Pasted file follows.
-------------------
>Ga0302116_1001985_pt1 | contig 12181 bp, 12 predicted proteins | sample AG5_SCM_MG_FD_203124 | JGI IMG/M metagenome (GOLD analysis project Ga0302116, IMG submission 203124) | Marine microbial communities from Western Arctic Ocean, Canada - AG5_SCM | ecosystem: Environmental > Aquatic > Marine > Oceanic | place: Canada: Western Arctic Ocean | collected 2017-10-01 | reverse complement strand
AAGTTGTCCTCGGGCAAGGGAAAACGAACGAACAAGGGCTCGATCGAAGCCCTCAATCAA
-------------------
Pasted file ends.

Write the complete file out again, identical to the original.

>Ga0302116_1001985_pt1 | contig 12181 bp, 12 predicted proteins | sample AG5_SCM_MG_FD_203124 | JGI IMG/M metagenome (GOLD analysis project Ga0302116, IMG submission 203124) | Marine microbial communities from Western Arctic Ocean, Canada - AG5_SCM | ecosystem: Environmental > Aquatic > Marine > Oceanic | place: Canada: Western Arctic Ocean | collected 2017-10-01 | reverse complement strand
AAGTTGTCCTCGGGCAAGGGAAAACGAACGAACAAGGGCTCGATCGAAGCCCTCAATCAA